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What do Pinellas schools do well? Poorly? School Board candidates log in.

Four hopefuls aim to take the District 7 seat representing the county's southern end.

The primary election comes Aug. 18. Some voters have already received their mail-in ballots. The Pinellas County School Board could change course with the results, as three of seven seats are up for grabs.

We asked the candidates to tell us in writing what they think the district is doing right, and where it could do better. Today, we offer you the responses as submitted from the four aspirants for single-member District 7, representing southern Pinellas.

Incumbent Rene Flowers did not seek another term, so the district will have a new representative.

If no one takes a majority, the two top vote-getters would square off in the Nov. 3 general election. Because it’s a nonpartisan race, every registered voter can participate.

Here’s what the hopefuls had to say. We’ve provided links to each candidate’s website for you to get more information, if available.

Caprice Edmond, 32

What are three things the school district does well?

  1. Monitor the Bridge the Gap plan: Providing quarterly updates.
  2. The school district has improved communications, hosting virtual board meetings/ workshops, utilizing multiple platforms and hosting board meetings throughout the county. 
  3. Providing Magnet, Fundamental, Technical and Vocational programs that satisfy diverse student/family needs.

What are three things you would change about the school district, and why?

  1. Significantly increase the resources we devote to mental health, wrap-around services and resources for students and families. I have a MEd in Educational Leadership, MA in Elementary Education with an English Speakers of Other Languages Endorsement, a BA in Psychology and a certification in infant family mental health. I have been an Independent Living Specialist for students living in foster care. I have seen how providing mental health support and resources allows students to overcome barriers, reduce disciplinary issues and increase teaching and learning. I know that we can end the School to Prison Pipeline in Pinellas County and improve the amount of out-of-school suspensions. Twenty-six percent of the suspensions were given to black students for defiance and classroom instruction while this demographic represents 18% of the student population.  By providing additional resources, programs and mental health services we can close the opportunity gaps.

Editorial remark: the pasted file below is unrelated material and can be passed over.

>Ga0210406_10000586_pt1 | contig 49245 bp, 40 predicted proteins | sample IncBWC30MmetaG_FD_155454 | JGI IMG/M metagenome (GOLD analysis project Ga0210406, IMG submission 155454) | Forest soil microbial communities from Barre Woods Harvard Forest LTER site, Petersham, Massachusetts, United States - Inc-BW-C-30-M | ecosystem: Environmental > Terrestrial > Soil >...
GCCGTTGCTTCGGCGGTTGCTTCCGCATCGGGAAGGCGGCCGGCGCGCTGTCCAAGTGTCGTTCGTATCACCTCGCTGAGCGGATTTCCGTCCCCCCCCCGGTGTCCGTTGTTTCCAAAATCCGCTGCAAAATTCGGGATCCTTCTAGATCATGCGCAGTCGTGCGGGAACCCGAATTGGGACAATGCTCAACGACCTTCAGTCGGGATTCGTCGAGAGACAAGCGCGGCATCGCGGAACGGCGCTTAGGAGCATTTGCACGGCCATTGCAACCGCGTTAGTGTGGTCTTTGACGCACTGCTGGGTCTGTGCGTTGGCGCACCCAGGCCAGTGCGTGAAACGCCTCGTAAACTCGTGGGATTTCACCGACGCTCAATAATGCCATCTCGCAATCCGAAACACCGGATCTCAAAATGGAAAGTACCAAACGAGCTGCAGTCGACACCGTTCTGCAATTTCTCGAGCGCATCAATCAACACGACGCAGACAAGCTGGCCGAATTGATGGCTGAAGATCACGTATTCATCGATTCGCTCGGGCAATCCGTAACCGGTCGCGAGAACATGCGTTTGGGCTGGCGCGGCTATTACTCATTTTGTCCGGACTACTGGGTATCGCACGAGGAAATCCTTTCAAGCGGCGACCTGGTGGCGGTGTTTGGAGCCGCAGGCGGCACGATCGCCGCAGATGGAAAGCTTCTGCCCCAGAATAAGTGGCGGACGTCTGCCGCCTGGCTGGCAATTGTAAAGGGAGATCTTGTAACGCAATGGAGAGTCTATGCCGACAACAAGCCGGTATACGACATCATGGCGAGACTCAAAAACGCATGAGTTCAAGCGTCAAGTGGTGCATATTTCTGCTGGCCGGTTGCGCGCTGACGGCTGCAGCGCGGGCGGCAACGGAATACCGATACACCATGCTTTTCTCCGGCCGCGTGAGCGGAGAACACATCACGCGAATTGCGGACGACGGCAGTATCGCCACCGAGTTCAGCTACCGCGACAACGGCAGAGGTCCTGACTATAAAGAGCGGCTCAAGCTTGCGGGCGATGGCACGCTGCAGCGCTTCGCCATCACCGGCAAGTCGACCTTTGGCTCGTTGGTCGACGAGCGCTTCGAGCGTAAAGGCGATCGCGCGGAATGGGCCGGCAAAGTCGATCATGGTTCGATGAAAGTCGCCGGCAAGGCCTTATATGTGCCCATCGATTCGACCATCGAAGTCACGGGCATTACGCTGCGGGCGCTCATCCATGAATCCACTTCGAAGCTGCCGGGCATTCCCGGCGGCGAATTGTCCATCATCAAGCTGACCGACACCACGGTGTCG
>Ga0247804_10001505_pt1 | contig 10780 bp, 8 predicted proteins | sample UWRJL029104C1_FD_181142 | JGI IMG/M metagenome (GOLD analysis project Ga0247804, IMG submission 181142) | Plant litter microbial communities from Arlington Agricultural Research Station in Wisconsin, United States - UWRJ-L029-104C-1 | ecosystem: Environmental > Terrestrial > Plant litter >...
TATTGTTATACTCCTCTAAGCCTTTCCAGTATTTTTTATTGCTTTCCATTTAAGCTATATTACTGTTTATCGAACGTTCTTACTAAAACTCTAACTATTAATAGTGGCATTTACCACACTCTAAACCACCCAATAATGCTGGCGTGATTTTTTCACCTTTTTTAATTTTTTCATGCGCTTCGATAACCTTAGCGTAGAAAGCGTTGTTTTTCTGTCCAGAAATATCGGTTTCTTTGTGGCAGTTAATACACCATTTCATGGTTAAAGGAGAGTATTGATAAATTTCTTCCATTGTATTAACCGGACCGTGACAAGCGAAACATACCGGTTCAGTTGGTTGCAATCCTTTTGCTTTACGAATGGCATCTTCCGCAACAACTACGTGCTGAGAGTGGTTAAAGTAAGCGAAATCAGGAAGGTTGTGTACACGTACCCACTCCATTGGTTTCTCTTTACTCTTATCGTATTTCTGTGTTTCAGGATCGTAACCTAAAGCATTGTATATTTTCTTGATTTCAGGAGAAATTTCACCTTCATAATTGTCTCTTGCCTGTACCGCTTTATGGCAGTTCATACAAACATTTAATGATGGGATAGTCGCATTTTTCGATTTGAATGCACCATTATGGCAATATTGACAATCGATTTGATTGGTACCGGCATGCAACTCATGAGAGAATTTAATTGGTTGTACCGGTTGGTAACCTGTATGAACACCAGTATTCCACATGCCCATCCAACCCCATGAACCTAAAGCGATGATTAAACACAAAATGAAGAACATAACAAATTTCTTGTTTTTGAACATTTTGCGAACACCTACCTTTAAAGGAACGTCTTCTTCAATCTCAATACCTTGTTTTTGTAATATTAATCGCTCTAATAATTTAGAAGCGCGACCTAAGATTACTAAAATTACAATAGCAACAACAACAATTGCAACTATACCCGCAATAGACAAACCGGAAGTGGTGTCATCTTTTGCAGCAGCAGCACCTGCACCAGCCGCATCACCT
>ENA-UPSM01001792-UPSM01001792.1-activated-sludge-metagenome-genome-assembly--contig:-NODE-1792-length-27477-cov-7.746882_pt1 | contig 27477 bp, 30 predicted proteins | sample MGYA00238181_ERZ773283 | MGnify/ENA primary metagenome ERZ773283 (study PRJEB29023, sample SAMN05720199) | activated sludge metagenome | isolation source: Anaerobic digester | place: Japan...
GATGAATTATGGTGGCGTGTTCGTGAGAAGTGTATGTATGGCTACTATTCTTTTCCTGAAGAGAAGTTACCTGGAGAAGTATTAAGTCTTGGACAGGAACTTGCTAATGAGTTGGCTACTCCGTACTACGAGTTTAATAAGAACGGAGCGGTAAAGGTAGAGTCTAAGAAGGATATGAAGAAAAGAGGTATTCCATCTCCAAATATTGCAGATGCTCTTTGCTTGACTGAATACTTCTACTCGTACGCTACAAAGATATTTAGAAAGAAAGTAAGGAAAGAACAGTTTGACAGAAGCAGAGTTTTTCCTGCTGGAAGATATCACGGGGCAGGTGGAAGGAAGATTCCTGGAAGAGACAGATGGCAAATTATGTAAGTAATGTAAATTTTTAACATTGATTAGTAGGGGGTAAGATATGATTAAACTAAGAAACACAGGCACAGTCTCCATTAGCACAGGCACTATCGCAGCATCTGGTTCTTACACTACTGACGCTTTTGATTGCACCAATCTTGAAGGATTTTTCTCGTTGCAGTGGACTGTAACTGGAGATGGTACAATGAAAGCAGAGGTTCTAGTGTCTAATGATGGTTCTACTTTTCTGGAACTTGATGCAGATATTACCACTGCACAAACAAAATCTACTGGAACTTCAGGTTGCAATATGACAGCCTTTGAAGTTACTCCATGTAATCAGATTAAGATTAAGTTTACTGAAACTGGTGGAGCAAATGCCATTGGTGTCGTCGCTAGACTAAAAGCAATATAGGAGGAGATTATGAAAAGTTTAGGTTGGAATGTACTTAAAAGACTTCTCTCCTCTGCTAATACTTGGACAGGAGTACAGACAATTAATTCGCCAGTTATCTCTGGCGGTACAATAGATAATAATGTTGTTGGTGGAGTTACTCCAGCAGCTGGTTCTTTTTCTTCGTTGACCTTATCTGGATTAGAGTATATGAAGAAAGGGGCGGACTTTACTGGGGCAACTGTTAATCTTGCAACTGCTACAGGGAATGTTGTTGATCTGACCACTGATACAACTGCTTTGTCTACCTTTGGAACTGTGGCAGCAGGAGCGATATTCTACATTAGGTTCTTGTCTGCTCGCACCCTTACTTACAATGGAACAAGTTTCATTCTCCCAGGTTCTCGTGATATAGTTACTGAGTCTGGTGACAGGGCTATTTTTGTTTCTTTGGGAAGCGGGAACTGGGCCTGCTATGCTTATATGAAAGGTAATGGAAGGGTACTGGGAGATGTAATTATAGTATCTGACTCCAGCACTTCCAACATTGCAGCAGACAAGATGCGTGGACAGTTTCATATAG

2. Family Engagement - we need to increase resources devoted to family and community engagement programs. The work of the Office of Strategic Partnerships, Community and Family Engagement under Dr. Brimm is critically important and much of this work is going well but the family and community engagement programs are underfunded and are not performing as well as they should. After the PTA County Council did an excellent job obtaining a national PTA grant to increase family engagement, I got deeply involved by attending and helping to conduct three listening sessions in the District then I traveled to Virginia with the President of the PTA County Council to analyze the data we gathered. Families were clear: we want our students to be looked at as a whole-child, not a test score and they wanted additional communication and resources expended on family and community engagement. We have several community partners (e.g. NAACP, St. Petersburg Chapter and PCTA) that want to continue this work - we just need to provide the platform and the resources to allow our school stakeholders to improve family and community engagement. If we can improve family and community engagement we will increase student performance and decrease disciplinary issues.
  3. Increase and prioritize culturally relevant training and instruction to increase equity. Our own students, via petition, have asked schools to combat racism with revised text, a full accounting of history and teacher training. I have facilitated and participated in equity trainings and I know doing this will help us recruit and retain a diverse base of educators making our schools and a better place for our students, staff and families.